So, like I said, the best laid plans of mice and men, right? But I learned something that night. The best laid plans of mice and men often go awry. But sometimes, just sometimes, the best laid plans can also go alright. They really, really can.

The second of several dispatches comes later this week.

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Dispatches from Las Vegas: The Quarter-Life Crisis

Posted on Tue 17 July 2012 in 2012 LVSL Coverage by Alex Arnon

In our first attempt at offbeat, on-location reporting, we have our valued correspondant Alex Arnon with boots-on-the-ground in Las Vegas to cover the Summer League. This is his introduction to the coverage. The second comes tomorrow.

I never thought this would happen to me. You never do, really. I’m having a mid-midlife crisis (or, well... a quarter-life crisis, I guess). Mentally I don’t feel a day over 16 – sometimes I don't even really act like it. But physically, measured in the number of times the Earth has circled the sun with my awkwardly proportioned body along for the ride, I've been onboard just shy of 22 years. I've reached the point in my life where, officially, the majority of the players coming into the league I love so dearly (even if it’s a sometimes unrequited love… THANKS A LOT, LOCKOUT) have been on this Earth for a shorter period of time than I have. They are, by all financial intents and purposes, more successful in life than I've been – they’re out there on the court doing what they were born to do while I'm sitting at home writing about their various on-court escapades. Hopefully sometime in the near future, I'll be able to write about their Ice Capades as well. But that's beside the point. The biggest difference isn’t how successful we are relative to each other but how obscenely different our worlds are.

I couldn’t tell you exactly what the world of an NBA player is currently like as I’m not of the vaunted 450 players who experience the ins and outs of being in an NBA roster and living the proverbial dream. A dream chased by so many, most of whom come tremendously short (present!) – but some of whom come just inches shy of living their dreams. The Las Vegas Summer League is exactly the place those players can see their first and perhaps only glimpse of NBA life. The players at the LVSL bridge the gap between the everyman and the ubermensch which is precisely what makes the LVSL is so interesting – this is their single greatest shot to go from whichever obscure league they play in to the big leagues, their livelihoods balancing on the tenuous seesaw we call fate. Half of the guys playing here are just trying to get onto a training camp roster at the beginning of the season to collect those juicy NBA paychecks. A quarter of them just want to get their name out there to get scouted by European teams. And the rest of them are those guys that were drafted high or already have a guaranteed NBA spot.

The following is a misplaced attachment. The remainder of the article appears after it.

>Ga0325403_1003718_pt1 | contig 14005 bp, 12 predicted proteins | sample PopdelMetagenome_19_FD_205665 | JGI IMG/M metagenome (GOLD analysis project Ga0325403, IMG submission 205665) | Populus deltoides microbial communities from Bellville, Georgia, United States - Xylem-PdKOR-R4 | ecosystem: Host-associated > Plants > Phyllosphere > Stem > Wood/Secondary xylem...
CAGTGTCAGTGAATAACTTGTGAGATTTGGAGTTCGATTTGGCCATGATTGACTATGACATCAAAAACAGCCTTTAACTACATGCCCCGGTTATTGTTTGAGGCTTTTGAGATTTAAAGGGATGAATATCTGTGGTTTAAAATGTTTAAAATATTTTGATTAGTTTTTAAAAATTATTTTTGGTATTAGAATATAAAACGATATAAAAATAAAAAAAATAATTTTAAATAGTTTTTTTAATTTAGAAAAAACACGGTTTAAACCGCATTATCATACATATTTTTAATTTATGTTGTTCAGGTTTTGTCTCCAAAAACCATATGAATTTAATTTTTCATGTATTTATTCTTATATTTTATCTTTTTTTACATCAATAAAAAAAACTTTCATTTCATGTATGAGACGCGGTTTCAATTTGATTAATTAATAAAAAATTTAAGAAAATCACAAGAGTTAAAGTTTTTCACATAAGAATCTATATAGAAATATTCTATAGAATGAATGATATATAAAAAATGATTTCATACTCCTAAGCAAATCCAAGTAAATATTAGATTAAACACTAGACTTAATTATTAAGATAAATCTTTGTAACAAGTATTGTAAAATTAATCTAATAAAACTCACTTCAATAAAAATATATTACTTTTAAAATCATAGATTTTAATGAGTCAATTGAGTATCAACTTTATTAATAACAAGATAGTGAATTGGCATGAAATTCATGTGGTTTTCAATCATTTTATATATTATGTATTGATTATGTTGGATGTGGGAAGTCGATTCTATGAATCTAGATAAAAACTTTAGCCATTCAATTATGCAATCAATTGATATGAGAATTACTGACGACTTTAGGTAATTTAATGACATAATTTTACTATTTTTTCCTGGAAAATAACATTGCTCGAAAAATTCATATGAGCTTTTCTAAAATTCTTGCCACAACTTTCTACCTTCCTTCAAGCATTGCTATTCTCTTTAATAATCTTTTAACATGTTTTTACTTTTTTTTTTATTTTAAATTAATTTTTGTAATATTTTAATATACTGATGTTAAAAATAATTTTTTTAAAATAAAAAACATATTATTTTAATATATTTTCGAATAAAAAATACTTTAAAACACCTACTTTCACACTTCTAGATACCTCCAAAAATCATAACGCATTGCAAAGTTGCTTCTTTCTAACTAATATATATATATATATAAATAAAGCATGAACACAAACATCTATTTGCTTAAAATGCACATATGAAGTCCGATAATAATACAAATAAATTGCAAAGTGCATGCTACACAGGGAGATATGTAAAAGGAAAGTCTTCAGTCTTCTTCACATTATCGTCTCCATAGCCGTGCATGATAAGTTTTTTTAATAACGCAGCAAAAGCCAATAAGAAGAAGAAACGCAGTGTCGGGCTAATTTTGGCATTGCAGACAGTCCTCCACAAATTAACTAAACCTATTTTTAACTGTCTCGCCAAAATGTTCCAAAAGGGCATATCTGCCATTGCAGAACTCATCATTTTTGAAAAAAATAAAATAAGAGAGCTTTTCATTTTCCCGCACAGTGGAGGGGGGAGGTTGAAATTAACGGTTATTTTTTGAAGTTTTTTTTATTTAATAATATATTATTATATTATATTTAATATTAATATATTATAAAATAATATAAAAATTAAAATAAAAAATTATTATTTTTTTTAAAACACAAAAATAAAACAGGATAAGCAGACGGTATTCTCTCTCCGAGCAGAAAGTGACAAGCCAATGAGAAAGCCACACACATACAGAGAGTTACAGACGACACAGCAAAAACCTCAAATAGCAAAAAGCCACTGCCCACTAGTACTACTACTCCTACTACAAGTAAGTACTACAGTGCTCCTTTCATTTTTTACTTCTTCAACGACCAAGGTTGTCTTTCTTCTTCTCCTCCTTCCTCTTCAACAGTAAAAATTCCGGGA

And so, being a resident of fabulous Las Vegas and an occasional writer here at The Gothic Ginobili, I’ll be covering the Las Vegas Summer League throughout its duration. The thing is, and don’t tell Aaron or other Alex this, I’m totally unqualified to be doing this. I’ve never covered an event like this, or any other event for that matter. But that’s what's going to make it fun right? I don’t know what you guys and gals are going to get from this whether it be coverage of the games, player interviews, what it’s like to attend an event like this from the “press” side of it, or what have you. The only thing I do know is that the single thing I'd planned turned out to be totally impossible – I was hoping that Brandon Knight, point guard for the much maligned Detroit Pistons, would go supernova for one beautiful night so I could title a piece “The Dark Knight Rises.” Would've been great, but alas, the Pistons had the audacity to decline attending the event.

Here I go, quarter-life crisis and all, covering would-be and will-be NBA players. They'll be around the same age as me or (please God don’t remind me of this) younger. Hopefully you’ll get to see what it’s like covering these events, learn about players through some offbeat-but-insightful interviews, and be able to get a sense of a player’s incoming fortunes in the National Basketball Association through my coverage. Realistically, you’ll just get tired of Linsanity-esque puns (Terrell Stoglinsanity!) of every undrafted player’s name that does somewhat well. JaMychal Green does what Machadon’t! I’m Kevin Jonesin’ for more! This is Henry Sims City!

... Anyone? No? Alrighty then, I'll see you on the other side.

The first of several dispatches from the summer league comes tomorrow evening.